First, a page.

Tuesday, 12 November 2013

Surprised and robbed . . .

Surprised . . . Last Friday the US non-farm payrolls surprised observers by coming in at at positive 204,000. Surprisingly, given recent history, markets rallied by 1% giving this blogger pause for thought. When did good news become good news again? It seems that for the past few years good news was bad, because any good news was treated as a possible trigger for the Fed to ease their $85bn a month in asset purchases. The conviction of this blog remains that tapering is unlikely to happen before December 17, which readers will know was a crucial date to get the US budget crisis back on track. If the Fed sees another stalemate in these talks they are unlikely to withdraw stimulus. Having said that, the market is now leaping forward and suggesting that the political polls are now so skewed against the recent political wars that the various arms of the US government have little or no room to restart the shenanigans of the past and therefore will rollover on much that was disputed.

Where are we now then? Well there has to be a suggestion that markets are anticipating the coming normalcy in monetary policy and are reverting to a time when good news was indeed good news. The dollar should be investors flashlight in a dark tunnel. The recent rate cut by the ECB (also a surprise) will weaken the EURUSD and add to a strengthening trend. For stocks, we may have to rethink allocation in that if good news becomes "good news" again it is likely that the cyclicals will start to revalue in investors portfolios which are currently dominated by the financials and defensive dividend yield stocks.

Robbed . . .

On Saturday I took off for my usual early morning ride aboard the Evo and returned to a house that had been broken into. My car was missing and so were the keys. The thieves had gotten into the house and stolen my wife's bag. We found the car dumped not far away with the sunroof open and the glove box contents tipped out in the front seat. It would seem that the thieves had second thoughts about the car and instead were happy with 300 bucks in cash and some smaller items. Oh, they scratched the drivers side doors and kept the keys meaning we have to have the car locks all changed etc. The police were good about the whole thing and even dusted the house and car for finger prints. Thankfully my wife who was in the house at the time was untouched . . . and that's the most important thing. They could have taken a stack of other stuff for all I could care so long as they didn't hurt her.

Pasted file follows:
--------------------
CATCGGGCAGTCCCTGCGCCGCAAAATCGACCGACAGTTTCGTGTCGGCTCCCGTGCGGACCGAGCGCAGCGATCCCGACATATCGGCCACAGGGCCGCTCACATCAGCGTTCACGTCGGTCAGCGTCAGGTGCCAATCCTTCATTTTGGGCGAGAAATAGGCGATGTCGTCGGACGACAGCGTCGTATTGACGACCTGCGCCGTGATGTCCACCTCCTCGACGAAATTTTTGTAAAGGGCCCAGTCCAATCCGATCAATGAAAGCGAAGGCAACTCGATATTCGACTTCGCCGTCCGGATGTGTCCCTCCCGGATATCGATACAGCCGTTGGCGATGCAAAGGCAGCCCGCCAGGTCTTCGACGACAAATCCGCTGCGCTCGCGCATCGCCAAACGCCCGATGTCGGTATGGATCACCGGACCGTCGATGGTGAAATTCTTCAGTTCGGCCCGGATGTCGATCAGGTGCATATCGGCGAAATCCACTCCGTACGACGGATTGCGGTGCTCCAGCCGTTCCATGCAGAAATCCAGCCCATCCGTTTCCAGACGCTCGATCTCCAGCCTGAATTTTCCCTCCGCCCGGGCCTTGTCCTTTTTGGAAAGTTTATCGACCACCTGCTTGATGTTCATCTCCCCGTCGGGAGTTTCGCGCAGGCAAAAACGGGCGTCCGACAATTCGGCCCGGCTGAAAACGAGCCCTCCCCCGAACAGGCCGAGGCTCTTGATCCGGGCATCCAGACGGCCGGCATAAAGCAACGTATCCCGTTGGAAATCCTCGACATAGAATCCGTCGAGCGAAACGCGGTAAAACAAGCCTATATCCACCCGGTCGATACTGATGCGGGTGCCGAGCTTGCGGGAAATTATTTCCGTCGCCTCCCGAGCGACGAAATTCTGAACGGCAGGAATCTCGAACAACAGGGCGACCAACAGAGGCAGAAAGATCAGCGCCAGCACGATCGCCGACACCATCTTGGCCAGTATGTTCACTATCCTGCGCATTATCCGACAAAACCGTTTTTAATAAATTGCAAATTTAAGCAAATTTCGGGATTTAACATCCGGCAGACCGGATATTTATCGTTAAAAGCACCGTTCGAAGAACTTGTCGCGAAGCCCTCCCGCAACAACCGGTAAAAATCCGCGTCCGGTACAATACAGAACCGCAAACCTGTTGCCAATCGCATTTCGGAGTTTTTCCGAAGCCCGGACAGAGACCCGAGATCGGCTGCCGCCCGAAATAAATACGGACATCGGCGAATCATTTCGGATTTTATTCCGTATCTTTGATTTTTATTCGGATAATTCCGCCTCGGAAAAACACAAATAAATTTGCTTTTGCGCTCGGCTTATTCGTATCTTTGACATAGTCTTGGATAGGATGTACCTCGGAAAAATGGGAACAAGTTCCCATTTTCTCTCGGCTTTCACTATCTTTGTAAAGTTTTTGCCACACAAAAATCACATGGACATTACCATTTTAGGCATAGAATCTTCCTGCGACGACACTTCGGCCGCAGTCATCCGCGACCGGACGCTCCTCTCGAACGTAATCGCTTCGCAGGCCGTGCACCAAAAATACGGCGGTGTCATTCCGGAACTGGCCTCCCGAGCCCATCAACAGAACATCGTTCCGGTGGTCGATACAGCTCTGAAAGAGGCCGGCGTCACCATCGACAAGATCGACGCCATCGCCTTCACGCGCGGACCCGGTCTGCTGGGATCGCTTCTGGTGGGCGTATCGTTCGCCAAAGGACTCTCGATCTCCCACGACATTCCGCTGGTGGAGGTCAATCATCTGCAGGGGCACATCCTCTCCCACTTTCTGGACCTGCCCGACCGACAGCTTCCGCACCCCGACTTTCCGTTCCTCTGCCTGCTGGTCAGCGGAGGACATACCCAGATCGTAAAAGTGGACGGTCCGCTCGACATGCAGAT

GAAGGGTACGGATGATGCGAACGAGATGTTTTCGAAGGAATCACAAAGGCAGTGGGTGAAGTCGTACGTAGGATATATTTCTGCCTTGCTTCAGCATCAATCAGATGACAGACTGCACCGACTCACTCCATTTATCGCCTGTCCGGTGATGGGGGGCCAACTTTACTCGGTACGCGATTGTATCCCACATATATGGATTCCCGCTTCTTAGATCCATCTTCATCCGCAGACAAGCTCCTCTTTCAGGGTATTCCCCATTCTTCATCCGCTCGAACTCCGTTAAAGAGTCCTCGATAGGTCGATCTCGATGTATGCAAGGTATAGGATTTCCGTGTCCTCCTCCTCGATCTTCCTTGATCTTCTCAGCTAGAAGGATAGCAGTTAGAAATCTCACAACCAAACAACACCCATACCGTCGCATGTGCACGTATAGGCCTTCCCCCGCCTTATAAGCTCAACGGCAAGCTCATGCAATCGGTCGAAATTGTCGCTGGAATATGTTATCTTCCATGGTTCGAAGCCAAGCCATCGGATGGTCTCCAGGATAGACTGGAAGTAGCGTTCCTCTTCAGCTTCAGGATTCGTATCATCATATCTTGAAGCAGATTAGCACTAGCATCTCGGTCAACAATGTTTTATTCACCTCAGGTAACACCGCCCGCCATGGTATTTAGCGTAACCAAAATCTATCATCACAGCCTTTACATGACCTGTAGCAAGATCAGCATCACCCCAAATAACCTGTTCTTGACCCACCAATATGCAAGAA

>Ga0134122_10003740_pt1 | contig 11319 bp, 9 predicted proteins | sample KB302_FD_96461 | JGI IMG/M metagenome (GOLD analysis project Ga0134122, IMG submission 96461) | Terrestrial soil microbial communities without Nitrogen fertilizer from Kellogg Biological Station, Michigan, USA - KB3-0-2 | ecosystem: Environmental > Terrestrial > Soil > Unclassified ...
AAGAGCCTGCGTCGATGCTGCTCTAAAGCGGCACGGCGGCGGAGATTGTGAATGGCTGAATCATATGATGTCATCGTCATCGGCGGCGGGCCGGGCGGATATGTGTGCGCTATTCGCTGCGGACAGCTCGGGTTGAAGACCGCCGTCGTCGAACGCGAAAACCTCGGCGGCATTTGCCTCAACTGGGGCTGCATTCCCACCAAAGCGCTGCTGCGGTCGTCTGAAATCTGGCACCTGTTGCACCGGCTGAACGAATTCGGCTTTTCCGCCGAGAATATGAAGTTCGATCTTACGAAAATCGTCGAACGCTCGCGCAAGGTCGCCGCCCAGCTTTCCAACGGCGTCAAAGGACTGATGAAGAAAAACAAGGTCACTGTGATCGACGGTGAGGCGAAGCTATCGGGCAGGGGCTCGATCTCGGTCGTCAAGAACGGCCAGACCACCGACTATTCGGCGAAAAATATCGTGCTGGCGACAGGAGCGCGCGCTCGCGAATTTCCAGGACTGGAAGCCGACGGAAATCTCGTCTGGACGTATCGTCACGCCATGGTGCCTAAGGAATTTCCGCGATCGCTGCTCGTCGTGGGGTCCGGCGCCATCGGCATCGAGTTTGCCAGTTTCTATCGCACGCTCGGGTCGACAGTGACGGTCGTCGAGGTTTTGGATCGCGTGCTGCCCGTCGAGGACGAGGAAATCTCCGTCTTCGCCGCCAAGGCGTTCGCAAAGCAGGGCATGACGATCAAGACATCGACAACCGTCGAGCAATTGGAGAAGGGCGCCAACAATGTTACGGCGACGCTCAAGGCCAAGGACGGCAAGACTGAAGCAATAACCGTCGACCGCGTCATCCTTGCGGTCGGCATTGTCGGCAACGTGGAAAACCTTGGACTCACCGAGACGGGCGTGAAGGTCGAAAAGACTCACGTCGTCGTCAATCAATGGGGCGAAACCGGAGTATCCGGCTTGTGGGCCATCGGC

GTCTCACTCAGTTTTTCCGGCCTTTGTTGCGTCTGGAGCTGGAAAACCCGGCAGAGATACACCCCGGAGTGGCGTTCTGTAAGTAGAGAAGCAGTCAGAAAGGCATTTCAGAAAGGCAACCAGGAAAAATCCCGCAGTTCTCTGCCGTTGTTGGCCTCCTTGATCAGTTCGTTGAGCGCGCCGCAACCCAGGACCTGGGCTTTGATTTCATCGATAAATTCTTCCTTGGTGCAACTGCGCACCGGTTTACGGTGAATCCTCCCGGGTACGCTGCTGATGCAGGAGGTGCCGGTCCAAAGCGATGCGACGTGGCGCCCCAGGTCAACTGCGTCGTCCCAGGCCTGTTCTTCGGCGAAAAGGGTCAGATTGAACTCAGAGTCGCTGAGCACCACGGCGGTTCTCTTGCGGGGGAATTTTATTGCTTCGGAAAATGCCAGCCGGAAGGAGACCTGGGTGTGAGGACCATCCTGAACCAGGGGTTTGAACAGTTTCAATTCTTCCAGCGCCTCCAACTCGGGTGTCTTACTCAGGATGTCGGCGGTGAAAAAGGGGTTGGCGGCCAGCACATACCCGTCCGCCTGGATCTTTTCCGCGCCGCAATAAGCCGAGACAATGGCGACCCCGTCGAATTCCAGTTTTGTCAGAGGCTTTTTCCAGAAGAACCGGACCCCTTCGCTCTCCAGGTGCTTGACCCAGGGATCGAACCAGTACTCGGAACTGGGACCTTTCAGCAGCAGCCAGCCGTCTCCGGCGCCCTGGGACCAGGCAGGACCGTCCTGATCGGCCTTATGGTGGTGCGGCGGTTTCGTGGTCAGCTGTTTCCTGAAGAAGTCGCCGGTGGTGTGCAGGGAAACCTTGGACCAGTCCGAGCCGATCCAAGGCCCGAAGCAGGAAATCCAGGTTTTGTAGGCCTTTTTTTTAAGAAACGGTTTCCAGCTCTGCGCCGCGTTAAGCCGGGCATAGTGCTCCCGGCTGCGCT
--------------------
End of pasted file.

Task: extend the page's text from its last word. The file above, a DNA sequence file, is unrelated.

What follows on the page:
Surprised II . . . 

At the end of calendar year Q1 this blog posed the question: Is the Commonwealth Bank of Australia the best bank in the world? Last week CBA was the last of the Australian major banks to report and it once again surprised the market with its' result. The bank earned AUD2.1bn in the quarter,, which is up 14%. That's a massive number in such an economy as Australia's where there's very little to distinguish between the majors. The only thing that worries me is that loan loss charges for the quarter were significantly lower, down 22% to $228 million. Now the bulls suggest this is because much of the provisioning that went on in the 2008 - 10 period is now being written back via reclassification. That may or may not be valid. Rumours are flying that the banks of late have reduced their standards for new credit applicants. Given the heat in the Australian property market at the moment I hope that this remains just a rumour. I have no concrete numbers that backs this up except for the expansion in the banks loan books. 

The continuing reliance of the Australian economy on China is the biggest problem that the local banks face in ensuring their latest foray into the market for home loans doesn't go array. There must have been some nervousness in Aussie boardrooms when it started to leak that China will cut its growth target to 7% next year. The clearest sign that the government there means business came on Monday (as reported in the FT), when it was revealed that banks issued Rmb506bn ($83bn) in new loans in October, down from September’s Rmb787bn. New credit issuance, including China’s "shadow banks", was also much lower in October, falling to Rmb856bn from September’s Rmb1.4tn.
If this keeps up then China will indeed have to lower growth targets to 7% or even less. Then what will happen in Australia. Once again Investors need to watch the iron ore price.

Iron ore was trading at $136 a ton in China on Monday. Singapore based trading House Noble group expects that to fall to just under $100 a ton. If that happens the effect on the Aussie Dollar should be to push it down towards USD0.85, which has been my target since the start of the year. 

Putting all this together investors in Australian mining stocks as part of a broader cyclical switch will be hoping that US strength in the coming year will stabilise China and with it cushion any falls in commodities. Of course the one thing this blog knows for certain about commodities is that they over-shoot on both the upside and the downside, so expecting a non-non-volitile goldilocks scenario might be a little too much.


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